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20 of 21 people found the following review helpful By Ben on February 11, 2012
Format: Kindle Edition
This is probably my favorite book (or whatever you'd like to call it - thing between two covers) of all time. I can't recommend it enough.

That said, the Kindle version is indefensibly poorly-done. There are paragraph breaks, and that's the extent of its formatting. The book should be outstandingly simple to format correctly. It's an introduction followed by ten letters. However, this version simply runs together, making it difficult to read and parse through. Purchase the physical version. You'll be glad you did.
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6 of 6 people found the following review helpful By Ximena Garcia on February 7, 2010
Format: Paperback Verified Purchase
It seems to me a bit awkward and out of place to either rate this book or review it. There is no such thing as "a ranking" over such work. RMR has a talent some will see and others will not. His talent is to plainly materialize into words the deepest questions and interests one may manifest over existence. The ideas and principles he expresses in these 10 letters to Mr. Kappus (the "young poet") may serve as a reference for anyone who has ever thought why we are here and what is there to do because of it. Again, some will see the point, others will find it void. What I like about RMR is that -as a writer- he touches philosophy, psychology, literature, and poetry without any particular body of study, except his own intuition and inner voice. If we could all be in contact with our inner self to that extent, we may even decide according to our best.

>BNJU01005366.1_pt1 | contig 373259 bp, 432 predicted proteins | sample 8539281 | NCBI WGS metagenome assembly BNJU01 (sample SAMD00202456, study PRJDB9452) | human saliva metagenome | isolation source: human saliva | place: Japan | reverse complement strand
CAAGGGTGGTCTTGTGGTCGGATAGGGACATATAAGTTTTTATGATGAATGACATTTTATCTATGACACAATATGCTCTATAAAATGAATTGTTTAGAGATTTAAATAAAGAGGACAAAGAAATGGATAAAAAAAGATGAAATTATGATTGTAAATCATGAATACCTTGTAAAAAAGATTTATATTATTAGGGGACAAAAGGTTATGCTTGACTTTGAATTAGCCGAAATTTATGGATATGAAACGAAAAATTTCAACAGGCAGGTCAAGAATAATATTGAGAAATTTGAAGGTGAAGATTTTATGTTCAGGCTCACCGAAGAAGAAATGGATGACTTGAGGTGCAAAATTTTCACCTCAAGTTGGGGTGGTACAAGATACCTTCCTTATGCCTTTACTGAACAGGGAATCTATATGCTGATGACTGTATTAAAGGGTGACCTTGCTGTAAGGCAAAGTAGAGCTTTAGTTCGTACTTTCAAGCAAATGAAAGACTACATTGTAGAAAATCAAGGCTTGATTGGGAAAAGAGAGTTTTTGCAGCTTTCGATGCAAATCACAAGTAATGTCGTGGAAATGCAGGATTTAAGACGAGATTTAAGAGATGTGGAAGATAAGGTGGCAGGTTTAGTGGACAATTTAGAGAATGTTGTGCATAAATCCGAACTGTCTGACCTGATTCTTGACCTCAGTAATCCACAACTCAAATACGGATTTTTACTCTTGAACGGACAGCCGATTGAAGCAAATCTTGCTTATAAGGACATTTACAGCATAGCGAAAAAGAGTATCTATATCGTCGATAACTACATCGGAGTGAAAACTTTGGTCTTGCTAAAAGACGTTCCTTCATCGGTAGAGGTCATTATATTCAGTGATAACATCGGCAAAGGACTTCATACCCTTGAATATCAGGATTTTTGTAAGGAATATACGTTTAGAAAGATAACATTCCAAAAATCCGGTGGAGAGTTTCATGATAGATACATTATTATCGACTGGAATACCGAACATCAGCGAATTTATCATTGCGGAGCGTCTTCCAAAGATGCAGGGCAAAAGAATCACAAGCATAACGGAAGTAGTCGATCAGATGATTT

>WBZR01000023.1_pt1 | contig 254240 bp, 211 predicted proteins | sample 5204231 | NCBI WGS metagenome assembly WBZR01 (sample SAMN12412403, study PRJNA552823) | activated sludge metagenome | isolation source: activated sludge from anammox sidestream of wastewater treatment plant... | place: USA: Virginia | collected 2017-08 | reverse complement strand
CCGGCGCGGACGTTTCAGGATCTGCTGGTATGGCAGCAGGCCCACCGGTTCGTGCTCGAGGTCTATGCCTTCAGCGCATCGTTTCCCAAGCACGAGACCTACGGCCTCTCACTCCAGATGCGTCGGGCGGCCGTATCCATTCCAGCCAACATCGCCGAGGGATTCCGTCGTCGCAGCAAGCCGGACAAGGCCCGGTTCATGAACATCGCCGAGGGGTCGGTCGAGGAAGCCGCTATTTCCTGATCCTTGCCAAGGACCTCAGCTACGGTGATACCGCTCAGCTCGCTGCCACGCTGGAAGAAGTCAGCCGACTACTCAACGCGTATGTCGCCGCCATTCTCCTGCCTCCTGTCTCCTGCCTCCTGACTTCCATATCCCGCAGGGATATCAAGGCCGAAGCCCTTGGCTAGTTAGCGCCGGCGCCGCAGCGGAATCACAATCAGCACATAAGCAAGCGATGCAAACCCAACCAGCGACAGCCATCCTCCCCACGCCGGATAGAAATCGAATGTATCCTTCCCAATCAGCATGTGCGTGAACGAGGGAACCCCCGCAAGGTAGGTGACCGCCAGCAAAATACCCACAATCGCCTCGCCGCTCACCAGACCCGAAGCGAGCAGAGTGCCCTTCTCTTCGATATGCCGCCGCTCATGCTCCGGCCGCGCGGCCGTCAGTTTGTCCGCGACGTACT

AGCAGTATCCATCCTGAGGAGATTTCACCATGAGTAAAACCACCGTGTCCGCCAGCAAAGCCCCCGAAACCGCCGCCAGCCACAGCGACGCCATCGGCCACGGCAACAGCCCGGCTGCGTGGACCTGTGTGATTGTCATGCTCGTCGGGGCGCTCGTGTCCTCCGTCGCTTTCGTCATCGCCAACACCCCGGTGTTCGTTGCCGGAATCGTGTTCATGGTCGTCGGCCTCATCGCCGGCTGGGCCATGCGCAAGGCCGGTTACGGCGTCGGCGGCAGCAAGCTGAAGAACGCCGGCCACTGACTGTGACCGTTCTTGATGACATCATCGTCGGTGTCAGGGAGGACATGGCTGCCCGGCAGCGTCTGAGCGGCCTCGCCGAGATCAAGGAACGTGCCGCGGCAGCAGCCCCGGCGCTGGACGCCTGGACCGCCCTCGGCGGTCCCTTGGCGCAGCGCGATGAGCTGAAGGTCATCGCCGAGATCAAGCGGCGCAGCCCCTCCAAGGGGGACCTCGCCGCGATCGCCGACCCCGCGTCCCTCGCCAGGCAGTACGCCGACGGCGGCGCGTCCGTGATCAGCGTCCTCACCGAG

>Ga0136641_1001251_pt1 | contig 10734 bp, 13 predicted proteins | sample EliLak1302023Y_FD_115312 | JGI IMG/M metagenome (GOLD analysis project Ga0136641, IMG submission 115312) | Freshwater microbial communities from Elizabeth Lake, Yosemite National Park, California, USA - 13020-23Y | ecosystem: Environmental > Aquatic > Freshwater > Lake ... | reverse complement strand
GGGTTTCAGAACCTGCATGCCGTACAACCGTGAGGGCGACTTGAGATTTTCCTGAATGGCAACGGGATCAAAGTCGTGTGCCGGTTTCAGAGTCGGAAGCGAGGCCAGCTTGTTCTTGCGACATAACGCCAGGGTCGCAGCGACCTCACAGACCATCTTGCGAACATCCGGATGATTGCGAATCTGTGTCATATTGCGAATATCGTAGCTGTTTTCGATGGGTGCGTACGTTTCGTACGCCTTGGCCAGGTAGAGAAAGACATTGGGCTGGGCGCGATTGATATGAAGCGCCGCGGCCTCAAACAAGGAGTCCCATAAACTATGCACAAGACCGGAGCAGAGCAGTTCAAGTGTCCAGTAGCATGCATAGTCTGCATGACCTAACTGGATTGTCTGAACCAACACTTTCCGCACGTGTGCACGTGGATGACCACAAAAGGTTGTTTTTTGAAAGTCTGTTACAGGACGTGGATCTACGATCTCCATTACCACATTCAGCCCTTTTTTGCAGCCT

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6 of 6 people found the following review helpful By Rebecca M on September 20, 2008
Format: Paperback
There are works that surface time and time again in cultural circles, in film, literature, music, etc. One of these is Rainer Maria Rilke's Letters to a Young Poet. The young poet, Franz Xaver Kappus, is unremarkable in this set of letters as we never see the poems he sent to Rilke, nor do we see his end of the correspondence. Yet, what Kappus realizes, and so too the reader, is that his offerings are absolutely unnecessary because we see them through Rilke's eyes. Rilke readily assumes the mantle of humble mentor, dispensing pearls of wisdom in a language that teaches the young Kappus that not all poetry is written in stanzas.

One wonders if Rilke was indeed writing to the world. His replies to Kappus are lofty but sincere, and filled with passages that seem destined for quotation:

"Do not search now for the answers which cannot be given you because you could not live them. It is a matter of living everything. Live the questions now. Perhaps you will then gradually, without noticing it, one distant day live right into the answer."

For Rilke, bite-size gifts of mature sophistry (in the Classical sense of the word) will not suffice. In these letters to Kappus, Rilke seizes the opportunity to work out his own philosophy through provocative and probing questions. We learn that Kappus, during the course of his military service, has lost faith in God, and Rilke asks him, "Is it not much rather the case that you have never yet possessed him? ... Do you believe a child can hold him, him whom men bear only with difficulty, whose weight bows down on the aged?" Rilke is ready to be not only a literary mentor, but a theological counselor.